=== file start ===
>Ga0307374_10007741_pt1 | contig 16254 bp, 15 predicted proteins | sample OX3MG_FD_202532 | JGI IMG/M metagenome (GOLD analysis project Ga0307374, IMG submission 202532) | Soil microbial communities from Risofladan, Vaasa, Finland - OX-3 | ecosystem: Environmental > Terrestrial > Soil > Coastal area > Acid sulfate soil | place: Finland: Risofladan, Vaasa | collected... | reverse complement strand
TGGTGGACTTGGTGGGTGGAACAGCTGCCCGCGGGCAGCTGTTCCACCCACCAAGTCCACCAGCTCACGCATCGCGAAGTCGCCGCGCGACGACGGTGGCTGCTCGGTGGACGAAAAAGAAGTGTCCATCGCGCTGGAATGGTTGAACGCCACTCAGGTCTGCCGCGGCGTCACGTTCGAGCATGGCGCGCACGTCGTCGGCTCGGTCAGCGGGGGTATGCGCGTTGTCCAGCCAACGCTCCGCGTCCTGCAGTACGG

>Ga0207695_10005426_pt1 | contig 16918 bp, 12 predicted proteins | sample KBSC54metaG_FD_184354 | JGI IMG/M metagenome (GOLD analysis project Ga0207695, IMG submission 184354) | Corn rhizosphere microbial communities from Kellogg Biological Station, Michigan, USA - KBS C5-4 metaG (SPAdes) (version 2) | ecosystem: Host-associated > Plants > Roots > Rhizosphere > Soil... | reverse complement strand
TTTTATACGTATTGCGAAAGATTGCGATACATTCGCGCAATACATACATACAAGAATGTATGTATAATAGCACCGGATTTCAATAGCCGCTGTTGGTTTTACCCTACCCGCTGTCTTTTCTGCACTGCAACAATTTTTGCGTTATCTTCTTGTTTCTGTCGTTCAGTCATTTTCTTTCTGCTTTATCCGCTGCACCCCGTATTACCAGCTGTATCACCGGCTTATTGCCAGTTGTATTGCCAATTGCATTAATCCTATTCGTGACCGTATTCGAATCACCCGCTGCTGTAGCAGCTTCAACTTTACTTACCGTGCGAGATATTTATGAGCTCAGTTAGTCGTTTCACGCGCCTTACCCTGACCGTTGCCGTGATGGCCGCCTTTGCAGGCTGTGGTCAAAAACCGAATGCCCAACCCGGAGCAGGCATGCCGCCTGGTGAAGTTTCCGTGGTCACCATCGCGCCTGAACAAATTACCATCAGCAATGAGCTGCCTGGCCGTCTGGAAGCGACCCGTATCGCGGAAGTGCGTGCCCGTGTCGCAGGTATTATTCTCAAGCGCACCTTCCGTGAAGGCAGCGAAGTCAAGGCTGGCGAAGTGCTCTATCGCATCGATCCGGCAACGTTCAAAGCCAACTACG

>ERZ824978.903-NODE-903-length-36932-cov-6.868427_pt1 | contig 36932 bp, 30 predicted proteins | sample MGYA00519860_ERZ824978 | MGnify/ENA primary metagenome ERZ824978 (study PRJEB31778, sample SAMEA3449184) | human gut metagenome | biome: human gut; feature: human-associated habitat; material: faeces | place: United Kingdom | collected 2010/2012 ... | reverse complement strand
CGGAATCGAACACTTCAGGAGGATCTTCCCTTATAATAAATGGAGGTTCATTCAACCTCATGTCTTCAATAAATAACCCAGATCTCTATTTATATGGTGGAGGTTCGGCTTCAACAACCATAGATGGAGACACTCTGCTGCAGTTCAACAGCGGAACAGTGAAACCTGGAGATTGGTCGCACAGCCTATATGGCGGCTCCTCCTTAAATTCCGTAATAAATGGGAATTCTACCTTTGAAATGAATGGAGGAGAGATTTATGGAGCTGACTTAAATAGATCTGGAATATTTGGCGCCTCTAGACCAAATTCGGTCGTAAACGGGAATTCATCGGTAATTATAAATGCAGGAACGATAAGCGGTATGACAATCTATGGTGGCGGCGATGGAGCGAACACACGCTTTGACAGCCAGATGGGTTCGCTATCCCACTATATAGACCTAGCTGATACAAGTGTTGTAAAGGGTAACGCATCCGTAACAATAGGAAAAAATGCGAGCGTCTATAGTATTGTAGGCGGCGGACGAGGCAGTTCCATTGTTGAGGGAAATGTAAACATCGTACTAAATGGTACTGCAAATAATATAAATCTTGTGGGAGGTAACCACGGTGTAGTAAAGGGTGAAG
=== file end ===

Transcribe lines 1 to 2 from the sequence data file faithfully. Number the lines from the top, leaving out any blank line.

>Ga0307374_10007741_pt1 | contig 16254 bp, 15 predicted proteins | sample OX3MG_FD_202532 | JGI IMG/M metagenome (GOLD analysis project Ga0307374, IMG submission 202532) | Soil microbial communities from Risofladan, Vaasa, Finland - OX-3 | ecosystem: Environmental > Terrestrial > Soil > Coastal area > Acid sulfate soil | place: Finland: Risofladan, Vaasa | collected... | reverse complement strand
TGGTGGACTTGGTGGGTGGAACAGCTGCCCGCGGGCAGCTGTTCCACCCACCAAGTCCACCAGCTCACGCATCGCGAAGTCGCCGCGCGACGACGGTGGCTGCTCGGTGGACGAAAAAGAAGTGTCCATCGCGCTGGAATGGTTGAACGCCACTCAGGTCTGCCGCGGCGTCACGTTCGAGCATGGCGCGCACGTCGTCGGCTCGGTCAGCGGGGGTATGCGCGTTGTCCAGCCAACGCTCCGCGTCCTGCAGTACGG